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Orthogonal Projections

  1. Sep 10, 2009 #1
    1. The problem statement, all variables and given/known data

    P is mxm complex matrix, nonzero, and a projector (P^2=P). Show 2-norm ||P|| >= 1
    with equality if and only if P is an orthogonal projector (P=P*)

    2. Relevant equations
    Let ||.|| be the 2-norm


    3. The attempt at a solution

    a. show ||P|| >= 1
    let v be in the range of P. Pv = v. so ||Pv|| = ||v||. By definition of matrix norm ||Pv|| <= ||P||*||v||. thus ||P|| >= 1. otherwise, ||Pv|| > ||P||*||v|| which is a contradiction.

    b. show equality if and only if P = P*
    first assume P =P*
    ||Px|| ^2 = <Px,Px> = <x,P*Px>=<x,Px> <= ||Px|| * ||x|| by cauchy-schwarz inequality
    so we have ||Px||^2 <= ||Px|| * ||x||
    we know ||P|| = max ||Px|| where ||x|| = 1
    so let ||x||=1
    we have ||Px||^2 <= ||Px|| so dividing by ||Px|| givex
    ||Px|| <= 1 thus Thus 1<=||P||<=1 so ||P||=1

    This is the part of the problem that I'm having trouble with
    assume ||P|| = 1 show P = P*
    <Px,Px> = 1
    <Px,Px> = <Px,PPx> = <P*Px,Px> = 1
    <Px,Px> - <P*Px,Px> = <Px-P*Px,Px> = 0
    P-P*P = 0 so P = P*P
    does this imply that P = P*?
    is so why? I'm stuck at this point. Thanks for any help pointing me in the right direction
     
  2. jcsd
  3. Sep 11, 2009 #2

    gabbagabbahey

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    P also equals P2=PP, so P-P*P = 0 implies PP-P*P = (P-P*)P=0 and P is non-zero so ______
     
  4. Sep 11, 2009 #3
    So I understand now that (P-P*)P=0 implies P=P* since P is nonzero. I'm questioning my method for getting there now. The reason is I don't use the fact that ||P|| = 1
    I only use the fact that <Px,Px>=<P*Px,Px>
    For example
    What if ||P|| = 2 then <Px,Px> = <Px,PPx> = <P*Px,Px> = 2 and
    <Px,Px> - <P*Px,Px> = <Px-P*Px,Px> = 0 still getting me to the same place.
    then I would have P = P* and from part 1 ||P|| = 1 a contradiction.
    Does this make sense?
    I'm not sure how I can use the ||P|| = 1
     
    Last edited: Sep 11, 2009
  5. Sep 11, 2009 #4

    gabbagabbahey

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    Hmmm...yes, I just noticed that you go directly from [itex]\langle Px-P^*Px\vert Px\rangle=0[/itex] to [itex]P-P^*P=0[/itex]....how do you justify that?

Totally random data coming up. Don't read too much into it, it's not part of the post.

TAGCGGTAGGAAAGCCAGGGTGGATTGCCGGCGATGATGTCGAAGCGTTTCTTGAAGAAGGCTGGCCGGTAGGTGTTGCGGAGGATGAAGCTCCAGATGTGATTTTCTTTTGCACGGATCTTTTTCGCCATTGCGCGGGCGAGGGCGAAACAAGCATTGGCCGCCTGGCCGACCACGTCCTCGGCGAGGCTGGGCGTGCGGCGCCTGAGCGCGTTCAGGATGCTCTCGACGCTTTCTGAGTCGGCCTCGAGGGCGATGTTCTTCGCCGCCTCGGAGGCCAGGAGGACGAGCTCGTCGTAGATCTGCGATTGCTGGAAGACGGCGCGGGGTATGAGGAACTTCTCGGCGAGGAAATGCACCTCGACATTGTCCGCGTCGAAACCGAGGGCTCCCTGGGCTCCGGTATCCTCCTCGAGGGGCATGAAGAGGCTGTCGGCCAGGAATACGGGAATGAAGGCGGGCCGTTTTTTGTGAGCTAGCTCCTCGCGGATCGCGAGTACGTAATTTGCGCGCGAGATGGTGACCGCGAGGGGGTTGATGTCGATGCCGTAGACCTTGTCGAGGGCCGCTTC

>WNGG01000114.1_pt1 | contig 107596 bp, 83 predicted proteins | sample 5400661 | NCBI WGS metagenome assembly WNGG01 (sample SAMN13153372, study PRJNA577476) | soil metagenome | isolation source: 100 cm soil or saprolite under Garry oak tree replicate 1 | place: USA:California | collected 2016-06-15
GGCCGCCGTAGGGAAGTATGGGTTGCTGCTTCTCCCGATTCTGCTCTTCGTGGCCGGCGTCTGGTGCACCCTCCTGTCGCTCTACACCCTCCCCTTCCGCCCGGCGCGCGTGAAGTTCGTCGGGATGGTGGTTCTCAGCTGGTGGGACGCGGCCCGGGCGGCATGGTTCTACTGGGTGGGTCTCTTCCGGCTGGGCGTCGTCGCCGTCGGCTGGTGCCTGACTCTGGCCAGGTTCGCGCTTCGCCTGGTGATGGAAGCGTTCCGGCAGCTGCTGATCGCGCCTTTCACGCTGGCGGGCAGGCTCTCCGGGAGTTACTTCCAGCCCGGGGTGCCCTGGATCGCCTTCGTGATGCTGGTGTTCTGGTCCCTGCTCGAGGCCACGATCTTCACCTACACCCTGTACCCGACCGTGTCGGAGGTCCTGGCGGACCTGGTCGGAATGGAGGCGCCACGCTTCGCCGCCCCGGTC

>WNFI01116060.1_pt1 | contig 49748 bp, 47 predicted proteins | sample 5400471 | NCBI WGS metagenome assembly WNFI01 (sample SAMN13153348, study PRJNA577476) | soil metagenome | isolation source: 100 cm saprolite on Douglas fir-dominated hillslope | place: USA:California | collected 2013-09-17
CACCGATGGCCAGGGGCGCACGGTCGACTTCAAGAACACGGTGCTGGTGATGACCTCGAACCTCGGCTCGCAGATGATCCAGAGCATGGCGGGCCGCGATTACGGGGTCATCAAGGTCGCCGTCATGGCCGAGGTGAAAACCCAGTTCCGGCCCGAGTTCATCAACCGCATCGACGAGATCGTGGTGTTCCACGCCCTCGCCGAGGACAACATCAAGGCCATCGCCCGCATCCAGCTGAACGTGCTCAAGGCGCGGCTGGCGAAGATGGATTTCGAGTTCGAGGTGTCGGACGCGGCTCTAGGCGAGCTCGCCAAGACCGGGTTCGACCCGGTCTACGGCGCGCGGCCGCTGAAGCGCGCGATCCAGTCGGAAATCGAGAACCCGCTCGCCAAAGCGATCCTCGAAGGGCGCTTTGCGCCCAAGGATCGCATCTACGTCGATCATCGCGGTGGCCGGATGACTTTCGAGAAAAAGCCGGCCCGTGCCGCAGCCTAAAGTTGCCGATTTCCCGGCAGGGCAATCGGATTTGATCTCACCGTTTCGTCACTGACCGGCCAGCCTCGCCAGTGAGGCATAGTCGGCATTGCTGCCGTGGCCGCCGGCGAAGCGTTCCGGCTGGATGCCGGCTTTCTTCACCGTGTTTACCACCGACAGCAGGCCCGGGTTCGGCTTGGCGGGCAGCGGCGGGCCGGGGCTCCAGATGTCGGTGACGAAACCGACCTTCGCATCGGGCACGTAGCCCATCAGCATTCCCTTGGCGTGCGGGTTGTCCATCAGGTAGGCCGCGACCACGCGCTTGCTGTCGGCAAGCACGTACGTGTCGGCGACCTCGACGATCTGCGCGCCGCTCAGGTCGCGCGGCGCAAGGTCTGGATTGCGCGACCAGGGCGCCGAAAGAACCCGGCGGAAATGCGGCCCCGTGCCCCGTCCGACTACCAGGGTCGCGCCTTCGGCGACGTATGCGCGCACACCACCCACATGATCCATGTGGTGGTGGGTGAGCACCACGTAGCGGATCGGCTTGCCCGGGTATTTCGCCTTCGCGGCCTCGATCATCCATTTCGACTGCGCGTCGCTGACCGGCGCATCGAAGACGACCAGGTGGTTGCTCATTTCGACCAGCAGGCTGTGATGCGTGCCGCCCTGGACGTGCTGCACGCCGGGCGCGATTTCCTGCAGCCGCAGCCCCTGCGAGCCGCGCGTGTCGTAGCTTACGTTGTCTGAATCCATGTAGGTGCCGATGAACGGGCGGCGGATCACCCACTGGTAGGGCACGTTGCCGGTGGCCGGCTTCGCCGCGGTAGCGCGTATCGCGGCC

Also, your notation looks pretty suspect to me....is it supposed to be Dirac notation, or something else?
     
    Last edited: Sep 11, 2009
  6. Sep 11, 2009 #5
    Yes, I see the problem now. I was thinking I could use ||.|| = 0 only is . = 0
    but <Px-P*Px,Px> = 0 doesn't mean that the first part is zero.
    I've been playing with this and can't find how to use the fact that ||P|| = 1
    any pointers?
    Thanks
     
  7. Sep 11, 2009 #6

    gabbagabbahey

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    Hmmm... how about using [tex]\langle(P-P^*P)x,Px\rangle=\langle(P-P^*P)x,(P-P^*P+P^*P)x\rangle=\langle(P-P^*P)x,(P-P^*P)x\rangle+\langle(P-P^*P)x,P^*Px\rangle[/tex]
     
  8. Sep 11, 2009 #7
    so I have <(P-P*P)x,Px> = <(P-P*P)x,(P-P*P)x>+<(P-P*P)x,P*PX>
    I know <Px,Px> = 1 = x*P*Px
    now I write <(P-P*P)x,Px>=x*P*Px-x*PP*Px=1-x*PP*Px

    and <(P-P*P)x,(P-P*P)x> = ||(P-P*P)x||

    and <(P-P*P)x,P*PX> = x*P*P*Px-x*PP*P*Px = 1-x*PP*Px
    Then <(P-P*P)x,Px> = 1-x*PP*Px = <(P-P*P)x,(P-P*P)x>+<(P-P*P)x,P*PX>
    = ||(P-P*P)x|| + 1-x*PP*Px

    subtract 1-x*PP*Px from each sde

    then we have
    ||(P-P*P)x|| = 0 and thus P = P*P so (P-P*)P =0 P isn't 0 so thus P=P*

    This seems right but I have one concern
    If ||P|| = 2 for example then <(P-P*P)x,P*PX> = 2-x*PP*Px = ||(P-P*P)x|| + 2-x*PP*Px which gives me the same thing of P = P* but from the first part of the proof P = P* implies ||P|| = 1 a contradiction
     
  9. Sep 12, 2009 #8
    I'm still confused because we're not using the fact that ||P|| = 1 just the fact that
    <(P-P*P)x,Px> = <(P-P*P)x,P*Px>
    and that <(P-P*P)x,Px> =||(P-P*P)x|| - <(P-P*P)x,P*Px>
    so ||(P-P*P)x|| = 0 and thus P-P*P = 0 thus P = P*
    but we never use ||P|| = 1 so wouldn't this work for and finite value of ||P||?
     
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